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Smart People Use Smart Words

People discussing during meeting
Smart People Use Smart Words
on December, 31 2013

In this competitive world, being smart is one of the guaranteed ways to thrive and gain success amid obstacles and challenges. Indeed, for someone to attain his goals in life, he has to know how to deal with people, situations and life in general. Smart people have no problem in this area because they are equipped with the knowledge, training and experience. They also know what they want and how to get it. Another one of their success secrets is that they also happen to know how to talk and express themselves by using smart words.

“I mean” and “like”

One indication that a person is not sure of what he is saying, is when you hear him insert “I mean” and “like” every so often in his sentences. This is not a very smart thing to do, and it will certainly turn your listeners off if you persist on saying these words after every phrase. “Like,” particularly, is an empty word when it is used to connect all the other words in your sentences. Take this for instance: “I mean, you know, “like” I can “like” drive all the way to my house “like” it was not snowing hard.” This example is definitely not an exaggeration because you often hear it from people, especially the young ones, in daily conversations.

Using smart words

Granting that words and phrases such as “like”, “I mean” and “you know” do not sound smart, you can still gain “intelligent points” by inserting some surprise vocabulary words as you talk. You may want to use “ubiquitous” when referring to something that is always present and seen in particular situations. Pointing at a cherry on a cocktail plate for instance, you can quip – “oh the ubiquitous cherry” as you pluck it and put it in your mouth. Smart enough? Here are more smart words that you can drop now and then to earn you more value in any conversation.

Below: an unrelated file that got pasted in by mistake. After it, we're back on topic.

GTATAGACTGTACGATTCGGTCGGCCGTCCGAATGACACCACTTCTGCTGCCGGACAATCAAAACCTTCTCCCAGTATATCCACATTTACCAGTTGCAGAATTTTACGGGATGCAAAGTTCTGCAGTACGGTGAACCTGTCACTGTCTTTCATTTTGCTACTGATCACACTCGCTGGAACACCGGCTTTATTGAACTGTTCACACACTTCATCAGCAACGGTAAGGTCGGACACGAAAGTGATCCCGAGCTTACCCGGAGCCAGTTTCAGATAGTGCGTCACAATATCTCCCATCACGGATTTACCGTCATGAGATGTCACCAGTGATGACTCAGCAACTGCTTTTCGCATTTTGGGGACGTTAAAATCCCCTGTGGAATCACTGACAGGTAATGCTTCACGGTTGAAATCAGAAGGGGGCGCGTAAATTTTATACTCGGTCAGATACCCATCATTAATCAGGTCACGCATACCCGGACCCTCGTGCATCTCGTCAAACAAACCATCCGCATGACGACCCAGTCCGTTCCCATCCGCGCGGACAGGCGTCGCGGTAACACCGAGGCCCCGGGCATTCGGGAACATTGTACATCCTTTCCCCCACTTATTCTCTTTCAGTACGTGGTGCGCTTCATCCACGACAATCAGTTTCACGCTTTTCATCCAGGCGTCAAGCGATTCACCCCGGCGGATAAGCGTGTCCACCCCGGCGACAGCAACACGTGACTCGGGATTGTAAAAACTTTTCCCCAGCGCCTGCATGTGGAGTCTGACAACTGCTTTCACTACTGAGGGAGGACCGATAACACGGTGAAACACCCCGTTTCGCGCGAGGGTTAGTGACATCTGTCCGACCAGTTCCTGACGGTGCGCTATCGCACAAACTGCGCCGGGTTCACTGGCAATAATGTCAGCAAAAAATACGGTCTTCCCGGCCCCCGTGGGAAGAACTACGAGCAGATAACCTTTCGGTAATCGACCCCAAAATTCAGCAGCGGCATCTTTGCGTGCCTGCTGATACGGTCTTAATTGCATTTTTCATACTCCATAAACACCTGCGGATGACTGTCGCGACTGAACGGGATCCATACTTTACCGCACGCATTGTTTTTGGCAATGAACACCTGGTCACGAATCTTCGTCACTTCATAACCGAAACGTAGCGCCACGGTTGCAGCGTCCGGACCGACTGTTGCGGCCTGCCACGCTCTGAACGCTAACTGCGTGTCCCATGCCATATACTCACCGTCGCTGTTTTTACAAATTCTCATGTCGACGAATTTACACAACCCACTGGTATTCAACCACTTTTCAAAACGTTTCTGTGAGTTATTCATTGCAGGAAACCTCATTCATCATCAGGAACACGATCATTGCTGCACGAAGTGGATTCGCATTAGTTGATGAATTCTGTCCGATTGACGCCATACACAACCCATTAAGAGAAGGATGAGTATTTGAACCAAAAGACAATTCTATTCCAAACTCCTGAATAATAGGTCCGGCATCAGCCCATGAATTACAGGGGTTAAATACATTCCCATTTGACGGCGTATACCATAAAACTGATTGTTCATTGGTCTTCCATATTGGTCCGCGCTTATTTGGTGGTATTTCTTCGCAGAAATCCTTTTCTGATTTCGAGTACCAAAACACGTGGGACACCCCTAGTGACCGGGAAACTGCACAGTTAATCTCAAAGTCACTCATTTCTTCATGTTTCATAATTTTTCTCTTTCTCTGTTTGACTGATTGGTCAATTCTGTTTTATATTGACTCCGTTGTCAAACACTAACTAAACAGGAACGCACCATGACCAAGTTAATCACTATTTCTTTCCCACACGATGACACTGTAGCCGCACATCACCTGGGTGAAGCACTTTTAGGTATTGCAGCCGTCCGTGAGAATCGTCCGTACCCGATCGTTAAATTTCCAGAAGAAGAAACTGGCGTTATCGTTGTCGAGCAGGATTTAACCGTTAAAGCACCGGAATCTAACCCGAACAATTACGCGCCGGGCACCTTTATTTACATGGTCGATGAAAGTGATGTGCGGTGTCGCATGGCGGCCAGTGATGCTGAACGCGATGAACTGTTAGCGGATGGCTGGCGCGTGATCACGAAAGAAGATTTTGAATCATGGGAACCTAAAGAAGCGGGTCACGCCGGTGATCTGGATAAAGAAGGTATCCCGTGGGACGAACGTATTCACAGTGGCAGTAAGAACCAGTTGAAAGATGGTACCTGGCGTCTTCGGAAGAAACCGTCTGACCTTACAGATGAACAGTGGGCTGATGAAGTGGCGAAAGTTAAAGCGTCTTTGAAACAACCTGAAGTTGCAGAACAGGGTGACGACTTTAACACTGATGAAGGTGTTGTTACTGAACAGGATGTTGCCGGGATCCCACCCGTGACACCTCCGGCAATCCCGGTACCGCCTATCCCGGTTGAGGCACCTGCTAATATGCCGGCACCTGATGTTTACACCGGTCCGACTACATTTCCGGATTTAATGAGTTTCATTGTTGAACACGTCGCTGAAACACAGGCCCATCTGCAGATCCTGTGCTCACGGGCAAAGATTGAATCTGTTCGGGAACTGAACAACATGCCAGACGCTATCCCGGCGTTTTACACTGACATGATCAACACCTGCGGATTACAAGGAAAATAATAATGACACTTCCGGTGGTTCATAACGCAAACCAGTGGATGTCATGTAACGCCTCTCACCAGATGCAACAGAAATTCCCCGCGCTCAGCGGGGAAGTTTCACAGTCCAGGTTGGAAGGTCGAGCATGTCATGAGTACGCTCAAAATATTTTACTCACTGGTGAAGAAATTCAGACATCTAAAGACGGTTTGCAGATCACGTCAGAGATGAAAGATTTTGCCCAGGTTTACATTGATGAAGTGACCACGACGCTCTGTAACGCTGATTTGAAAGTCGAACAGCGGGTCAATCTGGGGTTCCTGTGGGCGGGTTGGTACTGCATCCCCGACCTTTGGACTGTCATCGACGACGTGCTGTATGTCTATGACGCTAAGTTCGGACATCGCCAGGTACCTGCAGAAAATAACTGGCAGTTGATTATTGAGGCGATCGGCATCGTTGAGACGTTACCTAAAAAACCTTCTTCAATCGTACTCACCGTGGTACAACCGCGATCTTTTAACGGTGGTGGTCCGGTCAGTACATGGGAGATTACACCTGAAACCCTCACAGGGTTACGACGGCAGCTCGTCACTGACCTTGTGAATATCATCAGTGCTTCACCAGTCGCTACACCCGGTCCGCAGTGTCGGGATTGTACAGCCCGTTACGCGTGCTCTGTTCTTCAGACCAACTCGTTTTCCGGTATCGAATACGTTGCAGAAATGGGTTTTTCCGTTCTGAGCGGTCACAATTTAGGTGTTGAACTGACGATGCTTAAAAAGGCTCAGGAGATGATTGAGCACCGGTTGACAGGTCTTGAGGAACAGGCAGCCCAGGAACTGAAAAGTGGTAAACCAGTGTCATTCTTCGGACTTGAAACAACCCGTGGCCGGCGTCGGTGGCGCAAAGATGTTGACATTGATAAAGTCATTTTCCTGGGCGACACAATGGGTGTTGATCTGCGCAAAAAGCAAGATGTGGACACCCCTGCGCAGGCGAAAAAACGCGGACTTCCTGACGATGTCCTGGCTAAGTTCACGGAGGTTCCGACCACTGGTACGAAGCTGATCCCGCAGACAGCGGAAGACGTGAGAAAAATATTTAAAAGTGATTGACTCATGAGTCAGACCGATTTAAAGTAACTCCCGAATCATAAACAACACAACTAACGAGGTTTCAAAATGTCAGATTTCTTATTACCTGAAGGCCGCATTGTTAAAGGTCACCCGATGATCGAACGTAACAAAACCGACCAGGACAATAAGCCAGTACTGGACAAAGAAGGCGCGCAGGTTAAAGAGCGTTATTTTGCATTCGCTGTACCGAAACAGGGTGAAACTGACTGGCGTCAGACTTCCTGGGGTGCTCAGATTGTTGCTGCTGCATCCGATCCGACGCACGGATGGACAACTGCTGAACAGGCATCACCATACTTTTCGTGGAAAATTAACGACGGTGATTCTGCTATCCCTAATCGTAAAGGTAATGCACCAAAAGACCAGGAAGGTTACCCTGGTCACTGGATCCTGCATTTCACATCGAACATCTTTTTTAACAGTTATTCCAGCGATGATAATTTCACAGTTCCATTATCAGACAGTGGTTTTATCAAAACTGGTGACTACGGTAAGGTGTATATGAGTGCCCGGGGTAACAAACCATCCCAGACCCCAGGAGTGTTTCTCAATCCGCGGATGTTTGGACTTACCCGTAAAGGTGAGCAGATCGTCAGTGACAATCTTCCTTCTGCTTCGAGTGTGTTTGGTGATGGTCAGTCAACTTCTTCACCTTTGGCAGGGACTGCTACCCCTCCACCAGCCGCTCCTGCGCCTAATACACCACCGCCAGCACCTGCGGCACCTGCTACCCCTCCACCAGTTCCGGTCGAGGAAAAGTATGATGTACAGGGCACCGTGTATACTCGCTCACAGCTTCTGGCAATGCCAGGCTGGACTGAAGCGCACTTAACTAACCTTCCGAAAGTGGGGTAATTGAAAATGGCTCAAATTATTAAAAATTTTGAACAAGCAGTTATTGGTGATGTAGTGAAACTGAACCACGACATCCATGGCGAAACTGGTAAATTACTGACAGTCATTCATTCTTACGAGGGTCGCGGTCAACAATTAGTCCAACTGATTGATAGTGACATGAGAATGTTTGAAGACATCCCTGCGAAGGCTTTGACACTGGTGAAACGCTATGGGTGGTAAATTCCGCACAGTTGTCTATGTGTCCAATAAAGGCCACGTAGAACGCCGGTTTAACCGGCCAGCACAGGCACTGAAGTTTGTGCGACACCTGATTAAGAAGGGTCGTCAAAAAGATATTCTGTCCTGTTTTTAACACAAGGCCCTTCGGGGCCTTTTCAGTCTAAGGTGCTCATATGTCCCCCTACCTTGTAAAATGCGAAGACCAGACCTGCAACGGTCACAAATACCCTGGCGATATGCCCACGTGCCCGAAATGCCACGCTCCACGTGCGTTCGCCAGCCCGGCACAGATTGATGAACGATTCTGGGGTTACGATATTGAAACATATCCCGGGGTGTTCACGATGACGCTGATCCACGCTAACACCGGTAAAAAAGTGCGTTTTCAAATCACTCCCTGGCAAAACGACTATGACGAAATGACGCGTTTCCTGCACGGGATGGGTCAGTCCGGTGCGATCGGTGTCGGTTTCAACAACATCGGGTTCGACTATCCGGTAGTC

Ennui. The word means a lack of enthusiasm or spirit. The synonym is boredom.

Beleaguered. When caught in discussions about conflicts among countries, you can say: “Pakistan is beleaguered as well”, when applicable to the topic. Beleaguered and surrounded are synonyms.

Paradoxical. To point out that something is contradictory, use the word “paradoxical” in place of “inconsistent”.

Oxymoron. Hearing someone use two words that have different meanings, such as: “so unrealistically real,” respond by saying: “Nice oxymoron, buddy.”

Logistics. “We need some logistics.” You can say this to friends while discussing how you can put up a charitable organization. Logistics refers to coordination or execution of an activity.

Quixotic. “No, we cannot do that. It is so quixotic.” Tell this to a co-worker who dreams of living in a community where everyone has a limousine. The word means impossible or impractical.

Anathema. The word is defined as something that is extremely disliked or hated. You can use the term both in spoken and written communications.

Non sequitur. Got legal terms? Non sequitur points out to an illogical conclusion that is said after another statement.

Didactic. To refer to something that has a lesson to teach to people, make use of this term.

Exacerbate. Learning that the president of a country is declaring martial law, leave a comment saying: “That will only exacerbate the situation”, to mean that the move will only worsen the problems of that country.

The objective in using deeper vocabulary words is not really to confuse or leave an impression that you are boasting. It is also a way of educating other people or sharing what you know. Be that as it may, you still need to consider other points if you want to be a well rounded smart person. Make sure you construct sentences properly and your grammar is correct. Check on your pronunciation as well. You will only look foolish if you utter a “smart” word aloud but you are pronouncing it the wrong way. The other aspects you have to check are your mannerisms, posture and eye contact during a discourse.

Day Translations Team

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